Elizabeth Jenkins was my great-great-great-grandmother. In 1847 she married Henry Milner in Fazeley, Staffordshire. On their marriage certificate, Elizabeth’s father was shown as Joseph Jenkins and one of the witnesses was Thomas Jenkins Jenkins. It took me a long time to locate Elizabeth on the 1841 census, because I was searching for her as Elizabeth Jenkins. When I couldn’t find her that way, I went back to the old-fashioned way of searching the census, and looked at every page of the census for Fazeley. I couldn’t find Elizabeth Jenkins, but I did find an Elizabeth Bates approximately the right age, in the household of Joseph Bates on Mill Lane, which is where Elizabeth was living in 1851. Could this be my Elizabeth? I have done some research into this, and present here my findings.
From 1 January 1858 a divorce could be granted by the new Court for Divorce & Matrimonial Causes. In its first 10 months of existence there were 288 petitions, but only 37 divorces were granted. In the first ten years there were 1,279 dissolutions of marriage. Until 1937 men could obtain a divorce on the basis of adultery, but women had to additionally prove another offence, such as cruelty.
Old maps can be very useful for family historians, helping to locate where ancestors lived. Ordnance Survey maps are probably the most familiar. Various editions/series have been published:
Reading the diary my great-uncle Walter Shuttleworth kept during the First World War until his death in 1917 was one of the reasons I became interested in my family history. In the course of my research I have discovered many other casualties of that war amongst my relatives. Here is a list of those who lost their lives:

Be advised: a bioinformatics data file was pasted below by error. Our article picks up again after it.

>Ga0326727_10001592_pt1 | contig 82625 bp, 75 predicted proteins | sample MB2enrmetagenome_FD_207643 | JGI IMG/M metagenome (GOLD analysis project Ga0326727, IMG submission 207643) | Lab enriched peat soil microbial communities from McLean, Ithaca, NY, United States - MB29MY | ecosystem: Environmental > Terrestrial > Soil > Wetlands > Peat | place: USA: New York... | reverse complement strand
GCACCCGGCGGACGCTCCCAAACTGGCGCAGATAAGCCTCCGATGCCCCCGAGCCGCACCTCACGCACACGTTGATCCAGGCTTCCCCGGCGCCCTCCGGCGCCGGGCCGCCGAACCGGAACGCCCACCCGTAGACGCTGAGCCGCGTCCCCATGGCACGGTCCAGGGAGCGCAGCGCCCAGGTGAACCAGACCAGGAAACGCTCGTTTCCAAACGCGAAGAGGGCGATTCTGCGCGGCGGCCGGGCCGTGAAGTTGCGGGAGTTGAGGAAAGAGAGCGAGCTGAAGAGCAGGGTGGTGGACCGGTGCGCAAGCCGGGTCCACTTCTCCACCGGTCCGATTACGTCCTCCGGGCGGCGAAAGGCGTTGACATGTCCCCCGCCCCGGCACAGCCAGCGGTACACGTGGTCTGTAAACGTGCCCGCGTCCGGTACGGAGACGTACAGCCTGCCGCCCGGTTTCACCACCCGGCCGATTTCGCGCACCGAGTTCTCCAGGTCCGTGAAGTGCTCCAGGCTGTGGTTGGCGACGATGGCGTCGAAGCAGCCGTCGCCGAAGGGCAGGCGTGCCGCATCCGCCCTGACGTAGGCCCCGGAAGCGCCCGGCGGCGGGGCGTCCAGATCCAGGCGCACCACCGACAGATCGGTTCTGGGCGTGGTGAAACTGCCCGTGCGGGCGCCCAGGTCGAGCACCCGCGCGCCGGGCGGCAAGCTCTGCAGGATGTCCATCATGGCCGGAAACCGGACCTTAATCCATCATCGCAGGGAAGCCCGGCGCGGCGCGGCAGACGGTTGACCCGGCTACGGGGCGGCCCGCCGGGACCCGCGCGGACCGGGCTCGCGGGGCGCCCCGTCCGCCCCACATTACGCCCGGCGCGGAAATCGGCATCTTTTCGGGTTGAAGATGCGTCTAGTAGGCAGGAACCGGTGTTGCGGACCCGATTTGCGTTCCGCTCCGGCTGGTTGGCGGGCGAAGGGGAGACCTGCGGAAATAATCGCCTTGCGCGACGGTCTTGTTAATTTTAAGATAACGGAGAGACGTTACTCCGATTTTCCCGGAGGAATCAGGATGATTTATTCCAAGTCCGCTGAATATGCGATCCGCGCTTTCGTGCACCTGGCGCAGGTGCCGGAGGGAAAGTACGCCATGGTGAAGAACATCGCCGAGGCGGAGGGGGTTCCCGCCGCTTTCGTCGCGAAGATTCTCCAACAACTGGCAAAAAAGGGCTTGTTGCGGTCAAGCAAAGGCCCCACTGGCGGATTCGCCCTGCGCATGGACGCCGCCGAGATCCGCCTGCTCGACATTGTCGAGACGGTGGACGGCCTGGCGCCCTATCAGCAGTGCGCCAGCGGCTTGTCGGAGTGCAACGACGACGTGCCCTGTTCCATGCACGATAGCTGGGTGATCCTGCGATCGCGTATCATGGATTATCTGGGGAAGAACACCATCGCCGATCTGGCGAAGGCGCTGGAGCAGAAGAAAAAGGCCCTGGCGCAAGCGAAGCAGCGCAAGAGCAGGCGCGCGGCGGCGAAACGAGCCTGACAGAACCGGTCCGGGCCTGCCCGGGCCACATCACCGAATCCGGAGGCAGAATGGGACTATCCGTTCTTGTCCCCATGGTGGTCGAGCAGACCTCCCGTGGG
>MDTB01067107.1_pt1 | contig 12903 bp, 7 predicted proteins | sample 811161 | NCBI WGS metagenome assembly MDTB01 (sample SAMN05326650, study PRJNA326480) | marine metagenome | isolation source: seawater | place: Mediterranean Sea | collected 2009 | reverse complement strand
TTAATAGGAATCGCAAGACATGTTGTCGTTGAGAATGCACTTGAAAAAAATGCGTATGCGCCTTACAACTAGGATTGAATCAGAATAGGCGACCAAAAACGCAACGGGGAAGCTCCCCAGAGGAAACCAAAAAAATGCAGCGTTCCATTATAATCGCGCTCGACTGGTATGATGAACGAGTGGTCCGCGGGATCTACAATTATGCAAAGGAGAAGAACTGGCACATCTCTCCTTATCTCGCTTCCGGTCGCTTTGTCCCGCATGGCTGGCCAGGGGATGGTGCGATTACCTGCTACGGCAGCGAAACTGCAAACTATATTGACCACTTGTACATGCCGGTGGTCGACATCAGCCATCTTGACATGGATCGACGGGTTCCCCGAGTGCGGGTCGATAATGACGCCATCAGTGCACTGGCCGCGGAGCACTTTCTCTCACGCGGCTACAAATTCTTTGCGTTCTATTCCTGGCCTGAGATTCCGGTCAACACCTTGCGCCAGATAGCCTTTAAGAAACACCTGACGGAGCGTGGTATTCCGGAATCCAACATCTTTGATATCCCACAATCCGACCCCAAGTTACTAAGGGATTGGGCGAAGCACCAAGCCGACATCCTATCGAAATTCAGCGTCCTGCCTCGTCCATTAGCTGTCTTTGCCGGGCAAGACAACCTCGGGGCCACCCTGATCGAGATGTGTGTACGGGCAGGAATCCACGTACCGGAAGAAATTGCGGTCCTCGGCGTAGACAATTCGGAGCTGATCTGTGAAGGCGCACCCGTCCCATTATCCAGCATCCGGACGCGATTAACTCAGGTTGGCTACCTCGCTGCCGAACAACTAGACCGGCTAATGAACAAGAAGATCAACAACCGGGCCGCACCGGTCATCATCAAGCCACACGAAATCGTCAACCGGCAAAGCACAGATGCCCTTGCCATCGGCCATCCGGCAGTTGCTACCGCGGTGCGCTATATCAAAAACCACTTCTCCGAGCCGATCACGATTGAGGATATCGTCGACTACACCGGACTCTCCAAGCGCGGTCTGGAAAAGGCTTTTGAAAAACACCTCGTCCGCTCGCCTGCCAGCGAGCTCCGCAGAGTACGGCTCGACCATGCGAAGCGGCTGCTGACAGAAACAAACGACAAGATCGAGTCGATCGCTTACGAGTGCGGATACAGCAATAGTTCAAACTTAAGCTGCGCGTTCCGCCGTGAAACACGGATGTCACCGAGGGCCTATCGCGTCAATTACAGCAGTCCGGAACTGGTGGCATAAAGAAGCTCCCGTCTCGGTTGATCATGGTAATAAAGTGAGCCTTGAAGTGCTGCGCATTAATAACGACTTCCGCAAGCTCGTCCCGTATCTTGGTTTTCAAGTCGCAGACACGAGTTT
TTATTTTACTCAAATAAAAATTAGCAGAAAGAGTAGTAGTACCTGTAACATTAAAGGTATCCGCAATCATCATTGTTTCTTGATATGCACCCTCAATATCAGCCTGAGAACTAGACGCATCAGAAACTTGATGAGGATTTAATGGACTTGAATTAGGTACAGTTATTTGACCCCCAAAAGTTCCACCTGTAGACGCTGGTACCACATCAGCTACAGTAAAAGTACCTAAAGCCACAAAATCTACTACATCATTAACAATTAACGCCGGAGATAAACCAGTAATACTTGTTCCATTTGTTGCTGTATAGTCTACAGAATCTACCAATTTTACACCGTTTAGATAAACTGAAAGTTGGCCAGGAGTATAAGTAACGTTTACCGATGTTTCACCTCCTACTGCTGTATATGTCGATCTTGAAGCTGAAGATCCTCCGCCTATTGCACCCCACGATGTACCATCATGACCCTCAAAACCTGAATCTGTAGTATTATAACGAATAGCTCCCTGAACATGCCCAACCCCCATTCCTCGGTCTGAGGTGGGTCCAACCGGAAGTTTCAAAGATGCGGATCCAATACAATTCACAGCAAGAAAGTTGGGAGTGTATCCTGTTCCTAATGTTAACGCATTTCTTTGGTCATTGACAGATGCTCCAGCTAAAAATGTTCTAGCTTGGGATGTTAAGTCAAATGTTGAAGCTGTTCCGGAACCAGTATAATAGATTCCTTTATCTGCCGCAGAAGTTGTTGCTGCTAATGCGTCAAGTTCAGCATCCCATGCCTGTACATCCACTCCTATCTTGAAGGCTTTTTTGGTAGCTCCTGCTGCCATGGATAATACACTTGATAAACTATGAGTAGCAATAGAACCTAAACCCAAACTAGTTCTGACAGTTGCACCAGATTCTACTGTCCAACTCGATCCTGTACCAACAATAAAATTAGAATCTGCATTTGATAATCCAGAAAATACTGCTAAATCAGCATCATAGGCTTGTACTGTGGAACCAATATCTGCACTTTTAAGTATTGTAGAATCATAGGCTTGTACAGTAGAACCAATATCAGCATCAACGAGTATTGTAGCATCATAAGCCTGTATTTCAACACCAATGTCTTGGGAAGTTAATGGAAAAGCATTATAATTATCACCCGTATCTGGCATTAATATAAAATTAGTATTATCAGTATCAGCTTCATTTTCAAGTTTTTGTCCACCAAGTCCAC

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Local newspapers can often provide more information about our families than we get from official documents such as BMD certificates and census returns. The British Newspaper Archive website has made searching newspapers much easier. Most of the articles I have found about my relatives are reports of court cases and inquests. Here are some of the tales of unexpected or early deaths in my family. Continue reading
The death of Henry Clifton
Henry Clifton was my great-great-great-grandfather Daniel Holtom‘s cousin, i.e. my 1st-cousin-5-times-removed. He was shot dead by George Ditton, the gamekeeper of Mr H.J. Sheldon of Brailes, on 18 February 1864, aged 29. As reported in the local newspapers Clifton, a farm labourer, and fellow labourer John Holtom were walking home along a footpath leading across one of Mr Sheldon’s farms when Ditton accused them of trespassing. A struggle ensued and Clifton struck Ditton with a stick. Ditton then pointed his double-barrelled gun at Clifton and shot him dead. Ditton was charged with wilful murder, but committed for trial at the Warwick Assizes on the lesser charge of manslaughter. While in Warwick Gaol awaiting trial, Ditton suffered greatly from remorse and mental anxiety, and his health was in a precarious state. On 10 April he became suddenly worse and died that day. Continue reading